A big criticism which has arisen from the always-connected era in gaming is that companies can now ship unfinished games and rely on a day-one patch (or later patches) to fix any problems. At the same time, it also allows developers to put their games in the hands of players and make adjustments. The balance in Super Smash Bros. Melee is forever locked in place, but with Smash 4, Nintendo has been able to release balance patches. Similarly, from the day Bungie shipped Halo: Combat Evolved to forever, the pistol was going to a dominating monster. However, with Destiny, Bungie can tweak a few numbers, bring up the damage on one gun while lowering another, and has the ability to constantly adjust the balance and meta.

All that said, what can we as gamers do about the meta? Do we conform and play games based on the meta? Do we fight against the meta and do our own thing, even if at a disadvantage? Is there a happy middle ground? Honestly, I don’t have a good answer. At its core, we play games to have fun, right? There’s definitely something to be said about being able to play a game the way you want. At the same time, I understand the sentiment that we want to succeed, and losing over and over is not fun. Still, regardless of what we do as individuals, a meta is going to form and players are going to conform to it. Maybe the best stance to take is bend, don’t break – yes, we can experiment from time to time, try out new options, and play our favorite way, but a little give is sometimes necessary. Besides, it’s almost summer, so who really wants to be a snowflake anyway?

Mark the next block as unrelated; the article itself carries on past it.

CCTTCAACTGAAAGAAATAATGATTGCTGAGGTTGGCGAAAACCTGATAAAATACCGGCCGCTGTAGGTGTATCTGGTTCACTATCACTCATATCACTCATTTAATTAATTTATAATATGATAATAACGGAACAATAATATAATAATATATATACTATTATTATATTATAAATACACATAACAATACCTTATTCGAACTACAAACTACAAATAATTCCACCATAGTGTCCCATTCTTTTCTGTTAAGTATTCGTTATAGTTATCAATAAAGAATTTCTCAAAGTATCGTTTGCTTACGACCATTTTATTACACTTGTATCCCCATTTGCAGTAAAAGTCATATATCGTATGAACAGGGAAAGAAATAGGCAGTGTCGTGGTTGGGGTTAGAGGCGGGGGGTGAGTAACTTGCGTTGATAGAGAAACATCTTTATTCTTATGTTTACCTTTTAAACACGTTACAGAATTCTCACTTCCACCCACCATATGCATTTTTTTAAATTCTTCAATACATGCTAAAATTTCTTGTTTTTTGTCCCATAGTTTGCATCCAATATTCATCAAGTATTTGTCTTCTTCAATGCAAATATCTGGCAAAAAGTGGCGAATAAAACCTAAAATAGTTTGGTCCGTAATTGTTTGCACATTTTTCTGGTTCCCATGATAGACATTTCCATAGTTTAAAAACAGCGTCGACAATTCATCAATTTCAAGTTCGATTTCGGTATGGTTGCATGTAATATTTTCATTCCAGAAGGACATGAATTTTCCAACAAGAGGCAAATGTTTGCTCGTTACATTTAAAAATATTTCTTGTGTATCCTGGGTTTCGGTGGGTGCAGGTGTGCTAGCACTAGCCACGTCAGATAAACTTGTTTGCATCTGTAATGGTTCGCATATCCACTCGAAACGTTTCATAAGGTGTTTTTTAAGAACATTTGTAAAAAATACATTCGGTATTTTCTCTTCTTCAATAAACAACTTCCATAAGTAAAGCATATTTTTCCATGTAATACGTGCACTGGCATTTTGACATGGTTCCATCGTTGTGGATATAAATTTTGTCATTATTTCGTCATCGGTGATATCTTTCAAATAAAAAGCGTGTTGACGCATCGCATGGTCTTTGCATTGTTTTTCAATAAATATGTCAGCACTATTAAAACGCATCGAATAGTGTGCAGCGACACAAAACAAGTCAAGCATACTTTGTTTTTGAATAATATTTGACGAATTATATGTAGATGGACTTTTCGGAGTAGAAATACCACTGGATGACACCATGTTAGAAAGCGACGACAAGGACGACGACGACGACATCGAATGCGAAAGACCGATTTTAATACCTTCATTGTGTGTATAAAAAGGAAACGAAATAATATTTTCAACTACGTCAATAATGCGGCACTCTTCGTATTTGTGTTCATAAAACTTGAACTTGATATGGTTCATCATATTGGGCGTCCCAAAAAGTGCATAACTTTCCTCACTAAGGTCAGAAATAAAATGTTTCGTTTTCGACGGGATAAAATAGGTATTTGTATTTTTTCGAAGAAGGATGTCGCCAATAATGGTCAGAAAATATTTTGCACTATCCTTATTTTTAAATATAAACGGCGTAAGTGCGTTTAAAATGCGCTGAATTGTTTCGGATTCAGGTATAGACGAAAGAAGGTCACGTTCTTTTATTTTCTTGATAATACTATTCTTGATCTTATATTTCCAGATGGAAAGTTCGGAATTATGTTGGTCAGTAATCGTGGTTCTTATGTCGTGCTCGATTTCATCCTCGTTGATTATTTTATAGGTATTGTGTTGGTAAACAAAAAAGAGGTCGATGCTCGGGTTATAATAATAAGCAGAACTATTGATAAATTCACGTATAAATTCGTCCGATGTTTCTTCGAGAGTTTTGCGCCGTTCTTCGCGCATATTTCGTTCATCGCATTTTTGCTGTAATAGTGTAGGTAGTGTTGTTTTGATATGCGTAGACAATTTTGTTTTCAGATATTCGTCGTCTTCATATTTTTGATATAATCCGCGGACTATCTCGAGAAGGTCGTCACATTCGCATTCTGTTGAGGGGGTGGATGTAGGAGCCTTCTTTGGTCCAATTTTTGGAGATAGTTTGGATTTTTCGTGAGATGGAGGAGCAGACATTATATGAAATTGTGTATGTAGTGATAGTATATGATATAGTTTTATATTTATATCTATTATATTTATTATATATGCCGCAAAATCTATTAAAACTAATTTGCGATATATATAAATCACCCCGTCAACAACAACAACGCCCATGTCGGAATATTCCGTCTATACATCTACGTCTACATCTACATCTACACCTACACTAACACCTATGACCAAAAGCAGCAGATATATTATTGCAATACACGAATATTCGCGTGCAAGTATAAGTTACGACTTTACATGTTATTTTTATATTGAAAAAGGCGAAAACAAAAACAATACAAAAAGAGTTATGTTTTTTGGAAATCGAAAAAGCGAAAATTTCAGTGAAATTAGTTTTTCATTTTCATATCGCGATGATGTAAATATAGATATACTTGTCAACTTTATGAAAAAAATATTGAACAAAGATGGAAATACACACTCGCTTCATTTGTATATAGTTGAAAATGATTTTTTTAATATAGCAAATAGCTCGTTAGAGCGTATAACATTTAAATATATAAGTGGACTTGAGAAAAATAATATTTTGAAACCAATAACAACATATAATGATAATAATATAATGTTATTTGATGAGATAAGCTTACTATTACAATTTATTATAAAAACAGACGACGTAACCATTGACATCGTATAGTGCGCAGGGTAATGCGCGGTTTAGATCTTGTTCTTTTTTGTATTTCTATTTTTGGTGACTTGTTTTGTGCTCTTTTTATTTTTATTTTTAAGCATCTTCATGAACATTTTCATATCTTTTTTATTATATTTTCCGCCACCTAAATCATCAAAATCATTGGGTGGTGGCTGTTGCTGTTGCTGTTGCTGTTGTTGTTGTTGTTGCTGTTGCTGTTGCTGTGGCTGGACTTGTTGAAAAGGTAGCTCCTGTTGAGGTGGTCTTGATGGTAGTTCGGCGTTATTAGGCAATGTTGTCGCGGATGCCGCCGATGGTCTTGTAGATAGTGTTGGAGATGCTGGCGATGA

When a man is one of a kind, he will be lonely wherever he is. ~ Louis L'Amour